As for her own writing, Schumacher just published “The English Experience,” part of a series of academic satires. She gets lots of support with promotion these days, but it’s a far cry from her early experiences as an author. 

“I felt I won the lottery publishing that book,” she recalls. “I was over the moon. But I definitely took it upon myself to promote it. I sent postcards, I sent letters. I made phone calls. I spent weeks working full time on a promotional campaign.” Recently, Schumacher looked back at the file she made of her work at the time. “It was kind of amazing to look back into that file, which I had saved, and find out how much work I’d actually put in,” she says. “I looked up every feminist or women-leaning bookstore in the country and sent them a letter.” 

Even authors publishing with “The Big Five” — the five largest publishers in the U.S. (Penguin/Random House, Hachette Book Group, Harper Collins, Simon & Schuster, and Macmillan) — find they have to be their book’s personal cheerleader.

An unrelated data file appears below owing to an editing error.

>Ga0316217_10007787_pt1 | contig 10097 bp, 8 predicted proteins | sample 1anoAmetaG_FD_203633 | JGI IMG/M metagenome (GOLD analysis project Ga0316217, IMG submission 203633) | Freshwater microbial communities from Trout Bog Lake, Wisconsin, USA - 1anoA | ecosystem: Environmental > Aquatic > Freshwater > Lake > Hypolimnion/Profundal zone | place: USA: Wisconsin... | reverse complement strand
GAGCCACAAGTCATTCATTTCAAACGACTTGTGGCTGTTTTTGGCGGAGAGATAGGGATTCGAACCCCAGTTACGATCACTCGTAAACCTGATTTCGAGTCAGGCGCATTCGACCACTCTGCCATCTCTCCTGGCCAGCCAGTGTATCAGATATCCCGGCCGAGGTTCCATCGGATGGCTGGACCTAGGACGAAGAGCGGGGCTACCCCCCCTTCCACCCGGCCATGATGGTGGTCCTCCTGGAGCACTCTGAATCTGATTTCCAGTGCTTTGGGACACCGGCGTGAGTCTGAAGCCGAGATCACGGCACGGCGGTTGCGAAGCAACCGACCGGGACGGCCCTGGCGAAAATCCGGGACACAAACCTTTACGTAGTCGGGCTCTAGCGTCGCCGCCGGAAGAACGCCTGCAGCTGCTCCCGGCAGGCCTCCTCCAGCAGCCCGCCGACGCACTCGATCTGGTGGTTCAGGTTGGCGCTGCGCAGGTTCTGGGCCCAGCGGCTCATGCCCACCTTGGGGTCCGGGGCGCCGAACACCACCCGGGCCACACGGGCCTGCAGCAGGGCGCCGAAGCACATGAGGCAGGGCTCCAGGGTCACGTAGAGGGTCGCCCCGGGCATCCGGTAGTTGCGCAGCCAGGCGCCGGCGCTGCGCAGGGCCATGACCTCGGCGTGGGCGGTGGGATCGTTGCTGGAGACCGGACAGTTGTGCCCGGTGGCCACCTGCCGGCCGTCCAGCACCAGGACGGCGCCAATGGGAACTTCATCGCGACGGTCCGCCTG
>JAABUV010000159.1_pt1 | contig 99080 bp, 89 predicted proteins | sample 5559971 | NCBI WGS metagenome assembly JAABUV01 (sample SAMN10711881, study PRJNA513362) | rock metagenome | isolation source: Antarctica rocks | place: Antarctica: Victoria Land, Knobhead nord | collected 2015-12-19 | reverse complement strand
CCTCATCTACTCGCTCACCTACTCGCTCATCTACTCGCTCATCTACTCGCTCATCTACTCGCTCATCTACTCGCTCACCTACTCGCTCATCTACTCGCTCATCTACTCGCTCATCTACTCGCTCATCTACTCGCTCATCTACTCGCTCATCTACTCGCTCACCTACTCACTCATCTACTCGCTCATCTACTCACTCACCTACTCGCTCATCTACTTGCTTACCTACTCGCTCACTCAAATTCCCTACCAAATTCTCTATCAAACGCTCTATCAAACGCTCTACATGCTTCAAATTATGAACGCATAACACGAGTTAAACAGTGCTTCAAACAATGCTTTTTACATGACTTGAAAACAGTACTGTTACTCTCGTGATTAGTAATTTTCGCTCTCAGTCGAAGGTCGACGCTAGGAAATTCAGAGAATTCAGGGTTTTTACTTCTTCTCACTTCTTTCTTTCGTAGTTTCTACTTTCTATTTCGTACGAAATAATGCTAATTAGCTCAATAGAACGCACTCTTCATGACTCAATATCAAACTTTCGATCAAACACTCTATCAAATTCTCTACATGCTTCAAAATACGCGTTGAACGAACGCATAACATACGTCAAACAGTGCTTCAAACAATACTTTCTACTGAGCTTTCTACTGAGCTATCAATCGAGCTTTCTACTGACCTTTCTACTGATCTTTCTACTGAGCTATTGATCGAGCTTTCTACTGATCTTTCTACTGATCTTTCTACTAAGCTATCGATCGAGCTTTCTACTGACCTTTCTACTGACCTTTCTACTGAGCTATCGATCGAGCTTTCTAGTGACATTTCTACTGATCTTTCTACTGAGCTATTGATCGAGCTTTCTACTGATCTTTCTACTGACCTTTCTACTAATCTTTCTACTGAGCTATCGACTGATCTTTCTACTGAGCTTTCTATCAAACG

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Junauda Petrus’ books “The Stars and the Blackness Between Them,” which won a Coretta Scott King Honor Award in 2020, and “Can We Please Give The Police Department to the Grandmothers,” this year, were both published by Dutton Books for Young Readers, part of Penguin/Random House. While Petrus has found much support from her publisher, much of the grassroots marketing has come from her own connections and legwork. “As far as figuring out where are the bookstores that are talking about abolition, what are the sort of spaces that would resonate with the work, a lot of that was me pulling it together,” Petrus says.

Junauda Petrus
Thais Aquino | Soul portrait
Junauda Petrus
It’s a lesson she’s had to learn along the way. “If you think about it, the publishing industry publishes so many books every year, especially these big ones,” the author says. She learned quickly that to do meaningful marketing with the communities she wanted to connect with for her book, she’d have to take the lead. 

For her first book, “The Stars and the Blackness Between Them,” Petrus spent $1,500 on travel and other expenses. She sought out opportunities, including an event with the singer Chastity Brown in Atlanta, an event at a Black-owned bookstore in Washington, D.C., and another event with the Free Black Women’s Library in Brooklyn, to name a few. “All of these were things that I created myself,” Petrus says. She kept costs down by staying at friends’ houses and using public transit when she traveled.